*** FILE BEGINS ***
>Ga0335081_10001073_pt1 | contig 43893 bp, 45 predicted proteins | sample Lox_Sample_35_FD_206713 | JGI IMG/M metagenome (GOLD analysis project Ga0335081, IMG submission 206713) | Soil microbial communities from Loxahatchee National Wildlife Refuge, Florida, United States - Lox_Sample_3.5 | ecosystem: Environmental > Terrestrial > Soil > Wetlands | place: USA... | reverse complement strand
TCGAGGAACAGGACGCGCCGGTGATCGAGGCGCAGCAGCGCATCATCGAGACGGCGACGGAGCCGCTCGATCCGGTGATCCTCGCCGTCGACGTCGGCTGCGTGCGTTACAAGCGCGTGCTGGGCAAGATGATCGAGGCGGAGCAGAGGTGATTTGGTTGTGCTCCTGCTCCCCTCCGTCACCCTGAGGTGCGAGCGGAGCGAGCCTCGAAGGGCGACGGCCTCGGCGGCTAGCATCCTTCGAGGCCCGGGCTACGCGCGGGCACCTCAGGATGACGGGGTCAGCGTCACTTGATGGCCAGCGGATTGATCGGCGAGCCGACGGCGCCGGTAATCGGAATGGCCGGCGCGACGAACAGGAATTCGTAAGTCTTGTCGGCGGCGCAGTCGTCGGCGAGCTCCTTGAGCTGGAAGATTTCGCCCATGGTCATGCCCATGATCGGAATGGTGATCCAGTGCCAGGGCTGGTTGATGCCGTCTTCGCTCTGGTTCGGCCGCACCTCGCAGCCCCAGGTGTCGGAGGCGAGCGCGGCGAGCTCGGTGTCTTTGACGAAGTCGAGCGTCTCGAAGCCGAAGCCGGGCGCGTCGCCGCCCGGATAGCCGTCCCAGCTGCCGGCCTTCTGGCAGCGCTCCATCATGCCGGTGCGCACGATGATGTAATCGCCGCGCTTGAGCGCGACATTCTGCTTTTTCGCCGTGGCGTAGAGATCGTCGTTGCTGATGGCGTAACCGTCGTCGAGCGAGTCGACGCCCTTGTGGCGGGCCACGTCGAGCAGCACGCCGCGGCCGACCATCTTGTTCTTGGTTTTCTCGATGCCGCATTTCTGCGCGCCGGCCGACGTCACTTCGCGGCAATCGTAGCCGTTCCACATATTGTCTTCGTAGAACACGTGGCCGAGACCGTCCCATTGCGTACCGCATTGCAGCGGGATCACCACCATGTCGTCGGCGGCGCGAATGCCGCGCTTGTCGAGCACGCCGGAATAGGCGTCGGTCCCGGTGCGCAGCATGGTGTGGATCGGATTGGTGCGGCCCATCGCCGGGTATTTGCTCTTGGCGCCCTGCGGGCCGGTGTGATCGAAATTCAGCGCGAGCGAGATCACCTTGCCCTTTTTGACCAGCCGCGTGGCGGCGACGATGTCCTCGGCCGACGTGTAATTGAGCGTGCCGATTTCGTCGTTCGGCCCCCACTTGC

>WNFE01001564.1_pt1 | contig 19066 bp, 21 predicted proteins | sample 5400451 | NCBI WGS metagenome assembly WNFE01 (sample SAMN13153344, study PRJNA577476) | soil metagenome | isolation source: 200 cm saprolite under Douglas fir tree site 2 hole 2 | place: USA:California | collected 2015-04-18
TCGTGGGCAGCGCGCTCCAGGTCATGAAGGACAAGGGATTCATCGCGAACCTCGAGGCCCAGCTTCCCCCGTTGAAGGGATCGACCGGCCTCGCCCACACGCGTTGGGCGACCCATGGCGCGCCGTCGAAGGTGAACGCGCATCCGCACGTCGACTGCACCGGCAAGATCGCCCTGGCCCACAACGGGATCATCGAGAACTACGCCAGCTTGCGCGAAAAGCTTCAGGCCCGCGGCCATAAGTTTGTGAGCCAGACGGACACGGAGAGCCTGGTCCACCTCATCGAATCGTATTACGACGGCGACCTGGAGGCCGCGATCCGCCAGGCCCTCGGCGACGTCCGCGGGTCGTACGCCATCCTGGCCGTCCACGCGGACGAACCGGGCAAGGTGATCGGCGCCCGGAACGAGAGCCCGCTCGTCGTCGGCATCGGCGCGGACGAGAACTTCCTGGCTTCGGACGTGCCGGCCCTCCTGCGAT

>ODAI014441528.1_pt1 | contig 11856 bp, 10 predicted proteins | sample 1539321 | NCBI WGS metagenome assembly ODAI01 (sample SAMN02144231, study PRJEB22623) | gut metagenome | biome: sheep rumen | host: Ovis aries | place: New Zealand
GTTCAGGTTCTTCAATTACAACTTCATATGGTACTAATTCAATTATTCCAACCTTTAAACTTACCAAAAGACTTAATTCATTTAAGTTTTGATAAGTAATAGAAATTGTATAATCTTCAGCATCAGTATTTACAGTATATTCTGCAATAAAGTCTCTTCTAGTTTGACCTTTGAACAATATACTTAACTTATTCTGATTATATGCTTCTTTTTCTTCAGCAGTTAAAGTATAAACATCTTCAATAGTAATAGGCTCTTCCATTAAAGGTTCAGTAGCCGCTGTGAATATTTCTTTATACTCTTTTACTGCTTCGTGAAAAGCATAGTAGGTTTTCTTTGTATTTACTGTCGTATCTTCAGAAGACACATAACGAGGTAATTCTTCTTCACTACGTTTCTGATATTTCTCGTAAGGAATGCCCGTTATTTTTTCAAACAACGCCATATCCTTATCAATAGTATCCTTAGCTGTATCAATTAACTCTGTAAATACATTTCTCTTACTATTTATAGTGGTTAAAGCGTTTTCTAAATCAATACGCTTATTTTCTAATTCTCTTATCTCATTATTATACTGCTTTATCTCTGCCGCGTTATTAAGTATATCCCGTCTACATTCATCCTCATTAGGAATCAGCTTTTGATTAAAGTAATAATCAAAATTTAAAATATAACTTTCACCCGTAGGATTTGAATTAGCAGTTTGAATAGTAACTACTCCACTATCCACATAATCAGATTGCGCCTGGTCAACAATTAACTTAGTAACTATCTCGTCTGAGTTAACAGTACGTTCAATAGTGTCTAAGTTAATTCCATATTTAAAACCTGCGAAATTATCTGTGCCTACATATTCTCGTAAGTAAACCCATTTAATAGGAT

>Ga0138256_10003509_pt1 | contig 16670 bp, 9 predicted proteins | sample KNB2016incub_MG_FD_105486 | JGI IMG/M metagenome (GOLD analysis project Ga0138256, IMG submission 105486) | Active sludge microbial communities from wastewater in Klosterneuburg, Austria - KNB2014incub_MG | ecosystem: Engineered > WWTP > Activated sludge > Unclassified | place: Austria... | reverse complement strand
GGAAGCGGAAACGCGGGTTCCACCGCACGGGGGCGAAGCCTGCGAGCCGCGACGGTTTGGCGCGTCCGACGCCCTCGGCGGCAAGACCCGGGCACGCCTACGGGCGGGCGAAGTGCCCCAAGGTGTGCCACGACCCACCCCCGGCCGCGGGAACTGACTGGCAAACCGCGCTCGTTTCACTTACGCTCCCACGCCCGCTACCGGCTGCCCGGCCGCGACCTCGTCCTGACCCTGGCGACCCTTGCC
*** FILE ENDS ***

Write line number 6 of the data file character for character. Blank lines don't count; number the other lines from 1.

GTTCAGGTTCTTCAATTACAACTTCATATGGTACTAATTCAATTATTCCAACCTTTAAACTTACCAAAAGACTTAATTCATTTAAGTTTTGATAAGTAATAGAAATTGTATAATCTTCAGCATCAGTATTTACAGTATATTCTGCAATAAAGTCTCTTCTAGTTTGACCTTTGAACAATATACTTAACTTATTCTGATTATATGCTTCTTTTTCTTCAGCAGTTAAAGTATAAACATCTTCAATAGTAATAGGCTCTTCCATTAAAGGTTCAGTAGCCGCTGTGAATATTTCTTTATACTCTTTTACTGCTTCGTGAAAAGCATAGTAGGTTTTCTTTGTATTTACTGTCGTATCTTCAGAAGACACATAACGAGGTAATTCTTCTTCACTACGTTTCTGATATTTCTCGTAAGGAATGCCCGTTATTTTTTCAAACAACGCCATATCCTTATCAATAGTATCCTTAGCTGTATCAATTAACTCTGTAAATACATTTCTCTTACTATTTATAGTGGTTAAAGCGTTTTCTAAATCAATACGCTTATTTTCTAATTCTCTTATCTCATTATTATACTGCTTTATCTCTGCCGCGTTATTAAGTATATCCCGTCTACATTCATCCTCATTAGGAATCAGCTTTTGATTAAAGTAATAATCAAAATTTAAAATATAACTTTCACCCGTAGGATTTGAATTAGCAGTTTGAATAGTAACTACTCCACTATCCACATAATCAGATTGCGCCTGGTCAACAATTAACTTAGTAACTATCTCGTCTGAGTTAACAGTACGTTCAATAGTGTCTAAGTTAATTCCATATTTAAAACCTGCGAAATTATCTGTGCCTACATATTCTCGTAAGTAAACCCATTTAATAGGAT